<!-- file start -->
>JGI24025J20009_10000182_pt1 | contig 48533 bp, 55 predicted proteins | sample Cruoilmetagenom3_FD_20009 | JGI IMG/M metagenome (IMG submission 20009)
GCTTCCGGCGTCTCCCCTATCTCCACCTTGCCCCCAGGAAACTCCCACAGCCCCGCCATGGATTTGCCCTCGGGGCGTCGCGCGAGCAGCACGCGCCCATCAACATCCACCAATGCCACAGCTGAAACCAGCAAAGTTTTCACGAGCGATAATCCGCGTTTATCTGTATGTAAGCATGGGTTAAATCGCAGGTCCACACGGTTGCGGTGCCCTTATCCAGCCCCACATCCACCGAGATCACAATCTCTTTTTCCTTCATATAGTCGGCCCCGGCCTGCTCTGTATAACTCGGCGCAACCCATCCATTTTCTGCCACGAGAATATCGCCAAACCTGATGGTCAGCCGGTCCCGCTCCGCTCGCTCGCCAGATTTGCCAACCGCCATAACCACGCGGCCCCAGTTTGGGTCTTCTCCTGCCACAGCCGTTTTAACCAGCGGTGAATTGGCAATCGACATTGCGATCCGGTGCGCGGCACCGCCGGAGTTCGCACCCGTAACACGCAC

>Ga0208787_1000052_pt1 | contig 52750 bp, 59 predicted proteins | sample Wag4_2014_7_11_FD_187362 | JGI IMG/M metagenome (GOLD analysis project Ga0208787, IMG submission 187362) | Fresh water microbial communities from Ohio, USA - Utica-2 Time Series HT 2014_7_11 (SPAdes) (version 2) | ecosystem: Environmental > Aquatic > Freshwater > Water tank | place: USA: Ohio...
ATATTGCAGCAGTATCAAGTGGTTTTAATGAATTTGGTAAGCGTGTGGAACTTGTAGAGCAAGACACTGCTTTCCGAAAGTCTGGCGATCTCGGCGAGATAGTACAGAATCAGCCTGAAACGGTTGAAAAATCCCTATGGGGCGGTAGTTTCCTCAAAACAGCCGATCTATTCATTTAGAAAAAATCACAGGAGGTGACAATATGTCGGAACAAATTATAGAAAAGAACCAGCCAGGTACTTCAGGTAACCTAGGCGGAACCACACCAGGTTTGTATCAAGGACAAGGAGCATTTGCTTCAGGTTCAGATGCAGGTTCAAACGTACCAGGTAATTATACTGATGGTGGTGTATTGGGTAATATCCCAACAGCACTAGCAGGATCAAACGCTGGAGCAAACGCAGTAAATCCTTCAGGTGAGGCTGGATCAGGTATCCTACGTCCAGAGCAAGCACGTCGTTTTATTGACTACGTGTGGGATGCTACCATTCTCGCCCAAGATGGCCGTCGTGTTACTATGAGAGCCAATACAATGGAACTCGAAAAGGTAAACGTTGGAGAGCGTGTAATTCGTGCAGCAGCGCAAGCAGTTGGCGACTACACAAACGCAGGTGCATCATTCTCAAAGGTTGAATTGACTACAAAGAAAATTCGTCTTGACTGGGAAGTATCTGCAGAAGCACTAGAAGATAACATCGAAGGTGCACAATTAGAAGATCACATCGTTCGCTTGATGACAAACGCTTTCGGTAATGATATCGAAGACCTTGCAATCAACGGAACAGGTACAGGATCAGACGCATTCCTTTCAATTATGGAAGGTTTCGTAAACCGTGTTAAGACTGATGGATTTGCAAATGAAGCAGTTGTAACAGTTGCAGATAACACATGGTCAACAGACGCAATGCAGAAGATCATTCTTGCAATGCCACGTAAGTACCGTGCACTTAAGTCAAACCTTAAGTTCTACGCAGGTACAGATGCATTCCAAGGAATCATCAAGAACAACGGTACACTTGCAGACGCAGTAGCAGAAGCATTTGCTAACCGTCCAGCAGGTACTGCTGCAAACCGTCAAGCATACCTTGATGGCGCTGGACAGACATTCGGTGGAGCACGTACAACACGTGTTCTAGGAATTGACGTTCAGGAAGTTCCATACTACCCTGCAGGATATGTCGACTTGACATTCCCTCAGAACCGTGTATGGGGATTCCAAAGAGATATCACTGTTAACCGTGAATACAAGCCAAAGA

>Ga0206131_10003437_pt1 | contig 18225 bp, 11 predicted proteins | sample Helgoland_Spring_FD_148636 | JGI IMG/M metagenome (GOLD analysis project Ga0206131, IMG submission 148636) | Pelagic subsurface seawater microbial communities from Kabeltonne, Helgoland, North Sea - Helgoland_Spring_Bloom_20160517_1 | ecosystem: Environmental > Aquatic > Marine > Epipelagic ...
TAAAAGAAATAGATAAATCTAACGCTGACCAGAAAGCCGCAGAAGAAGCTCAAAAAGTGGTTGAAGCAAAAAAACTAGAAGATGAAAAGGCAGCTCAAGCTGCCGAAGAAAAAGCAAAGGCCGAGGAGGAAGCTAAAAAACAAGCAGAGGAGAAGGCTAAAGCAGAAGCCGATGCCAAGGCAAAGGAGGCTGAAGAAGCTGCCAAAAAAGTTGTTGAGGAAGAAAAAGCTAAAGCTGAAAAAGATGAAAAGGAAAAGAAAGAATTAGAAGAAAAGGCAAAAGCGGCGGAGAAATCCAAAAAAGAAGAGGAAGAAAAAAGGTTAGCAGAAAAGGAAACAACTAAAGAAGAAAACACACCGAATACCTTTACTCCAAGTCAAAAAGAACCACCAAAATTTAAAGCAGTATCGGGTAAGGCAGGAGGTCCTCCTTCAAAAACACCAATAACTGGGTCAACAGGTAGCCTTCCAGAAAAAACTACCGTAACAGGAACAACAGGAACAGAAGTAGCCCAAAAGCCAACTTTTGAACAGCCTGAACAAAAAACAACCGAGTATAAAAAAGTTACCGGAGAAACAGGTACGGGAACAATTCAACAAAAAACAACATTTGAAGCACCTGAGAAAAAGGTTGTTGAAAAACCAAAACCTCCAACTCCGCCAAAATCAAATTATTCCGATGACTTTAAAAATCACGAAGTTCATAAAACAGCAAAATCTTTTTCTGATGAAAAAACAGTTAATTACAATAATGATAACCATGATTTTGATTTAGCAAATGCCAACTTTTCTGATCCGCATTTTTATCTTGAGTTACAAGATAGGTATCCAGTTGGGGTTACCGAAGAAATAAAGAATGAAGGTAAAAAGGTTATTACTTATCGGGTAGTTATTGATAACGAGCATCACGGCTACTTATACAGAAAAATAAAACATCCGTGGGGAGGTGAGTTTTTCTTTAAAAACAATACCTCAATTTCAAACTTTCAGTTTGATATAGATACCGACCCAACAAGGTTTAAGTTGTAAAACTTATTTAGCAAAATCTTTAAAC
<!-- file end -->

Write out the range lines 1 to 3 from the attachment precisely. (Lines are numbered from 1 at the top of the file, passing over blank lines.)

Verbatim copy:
>JGI24025J20009_10000182_pt1 | contig 48533 bp, 55 predicted proteins | sample Cruoilmetagenom3_FD_20009 | JGI IMG/M metagenome (IMG submission 20009)
GCTTCCGGCGTCTCCCCTATCTCCACCTTGCCCCCAGGAAACTCCCACAGCCCCGCCATGGATTTGCCCTCGGGGCGTCGCGCGAGCAGCACGCGCCCATCAACATCCACCAATGCCACAGCTGAAACCAGCAAAGTTTTCACGAGCGATAATCCGCGTTTATCTGTATGTAAGCATGGGTTAAATCGCAGGTCCACACGGTTGCGGTGCCCTTATCCAGCCCCACATCCACCGAGATCACAATCTCTTTTTCCTTCATATAGTCGGCCCCGGCCTGCTCTGTATAACTCGGCGCAACCCATCCATTTTCTGCCACGAGAATATCGCCAAACCTGATGGTCAGCCGGTCCCGCTCCGCTCGCTCGCCAGATTTGCCAACCGCCATAACCACGCGGCCCCAGTTTGGGTCTTCTCCTGCCACAGCCGTTTTAACCAGCGGTGAATTGGCAATCGACATTGCGATCCGGTGCGCGGCACCGCCGGAGTTCGCACCCGTAACACGCAC

>Ga0208787_1000052_pt1 | contig 52750 bp, 59 predicted proteins | sample Wag4_2014_7_11_FD_187362 | JGI IMG/M metagenome (GOLD analysis project Ga0208787, IMG submission 187362) | Fresh water microbial communities from Ohio, USA - Utica-2 Time Series HT 2014_7_11 (SPAdes) (version 2) | ecosystem: Environmental > Aquatic > Freshwater > Water tank | place: USA: Ohio...